Exceptions in async functions#

The Task and Awaitable structures capture exceptions which are later raised when they are awaited. This is partially because an async function can collect many exceptions under certain conditions (using an AggregateException).


When you create a Task or Awaitable by calling an async function that returns one, you must await that call.
In Unity, exceptions will be caught by the engine if they are raised at a top-level function, so you don't need to catch in an async void-returning function.

In practice this means that top-level "fire-and-forget" functions that do not need to be waited for are async void, and all functions that are waited on are async Task or async Awaitable (or their generic versions).


Entry fire-and-forget functions are async void and are not awaited. Any async Awaitable or async Task that is called uses await.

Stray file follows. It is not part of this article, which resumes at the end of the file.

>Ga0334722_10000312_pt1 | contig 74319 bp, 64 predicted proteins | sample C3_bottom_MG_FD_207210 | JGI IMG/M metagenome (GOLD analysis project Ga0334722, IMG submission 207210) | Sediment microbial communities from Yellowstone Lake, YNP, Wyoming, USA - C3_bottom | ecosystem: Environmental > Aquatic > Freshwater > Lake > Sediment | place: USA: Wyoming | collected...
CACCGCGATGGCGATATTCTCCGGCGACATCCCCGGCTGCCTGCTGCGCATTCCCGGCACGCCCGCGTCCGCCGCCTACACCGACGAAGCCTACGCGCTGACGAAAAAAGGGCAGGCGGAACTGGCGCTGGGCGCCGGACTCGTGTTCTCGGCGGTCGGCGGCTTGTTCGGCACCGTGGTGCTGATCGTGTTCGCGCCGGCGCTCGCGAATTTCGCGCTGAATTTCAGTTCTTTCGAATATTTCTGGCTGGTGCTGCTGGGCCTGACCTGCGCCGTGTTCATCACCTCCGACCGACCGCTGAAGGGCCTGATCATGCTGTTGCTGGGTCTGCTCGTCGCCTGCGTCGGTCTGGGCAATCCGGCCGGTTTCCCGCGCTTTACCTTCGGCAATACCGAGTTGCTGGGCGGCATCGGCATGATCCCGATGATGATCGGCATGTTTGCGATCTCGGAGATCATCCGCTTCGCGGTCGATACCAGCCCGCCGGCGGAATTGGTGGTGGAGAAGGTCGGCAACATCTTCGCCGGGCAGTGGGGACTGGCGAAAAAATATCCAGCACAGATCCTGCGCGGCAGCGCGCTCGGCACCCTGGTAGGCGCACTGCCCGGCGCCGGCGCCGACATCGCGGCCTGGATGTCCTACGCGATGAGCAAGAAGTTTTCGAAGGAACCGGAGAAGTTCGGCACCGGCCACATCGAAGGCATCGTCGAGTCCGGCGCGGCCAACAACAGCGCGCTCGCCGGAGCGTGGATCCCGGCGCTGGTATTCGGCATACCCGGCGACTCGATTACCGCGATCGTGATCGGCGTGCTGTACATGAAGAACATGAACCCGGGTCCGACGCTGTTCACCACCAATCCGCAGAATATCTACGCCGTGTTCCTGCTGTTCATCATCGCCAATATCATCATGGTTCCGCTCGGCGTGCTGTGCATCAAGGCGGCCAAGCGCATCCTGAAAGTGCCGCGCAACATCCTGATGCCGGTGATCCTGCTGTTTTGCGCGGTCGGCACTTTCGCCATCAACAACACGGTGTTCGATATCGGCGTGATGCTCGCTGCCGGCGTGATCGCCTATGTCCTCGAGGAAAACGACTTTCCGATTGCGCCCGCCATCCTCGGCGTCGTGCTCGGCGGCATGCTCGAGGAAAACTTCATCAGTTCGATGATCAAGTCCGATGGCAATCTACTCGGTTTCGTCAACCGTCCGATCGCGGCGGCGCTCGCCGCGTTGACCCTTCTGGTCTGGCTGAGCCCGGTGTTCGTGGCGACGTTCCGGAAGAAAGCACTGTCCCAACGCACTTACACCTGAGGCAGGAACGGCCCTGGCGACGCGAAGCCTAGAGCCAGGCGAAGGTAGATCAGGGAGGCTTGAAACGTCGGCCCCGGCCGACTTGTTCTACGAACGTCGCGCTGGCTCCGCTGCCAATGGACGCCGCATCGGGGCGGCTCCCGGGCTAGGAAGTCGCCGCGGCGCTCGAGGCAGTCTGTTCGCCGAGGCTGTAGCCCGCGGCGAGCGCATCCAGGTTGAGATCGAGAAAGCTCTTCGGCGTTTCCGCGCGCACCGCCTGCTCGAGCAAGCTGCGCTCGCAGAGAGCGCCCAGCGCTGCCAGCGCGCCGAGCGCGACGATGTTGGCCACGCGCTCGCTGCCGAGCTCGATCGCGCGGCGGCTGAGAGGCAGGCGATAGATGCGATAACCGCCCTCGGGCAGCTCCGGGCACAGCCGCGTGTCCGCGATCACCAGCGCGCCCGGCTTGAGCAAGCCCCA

// We don't (and can't) await this function, it is fire-and-forget
public async void WaitAndPerformAction(float delay, Action callback)
        // Make sure to await this, as it returns an Awaitable.
        // If the Awaitable contains an exception it will be thrown when awaited.
        await WaitAndPerformActionAsync(delay, callback, destroyCancellationToken);
    catch(OperationCanceledException) { }

// Never call this async Awaitable without awaiting it.
private async Awaitable WaitAndPerformActionAsync(float delay, Action callback, CancellationToken cancellationToken)
    // Awaitable's methods also return an Awaitable, and must be awaited (of course it also won't wait if not awaited)!
    await Awaitable.WaitForSecondsAsync(delay, cancellationToken);

See lifetime of async functions if you want to learn more about the cancellation token setup in the above example.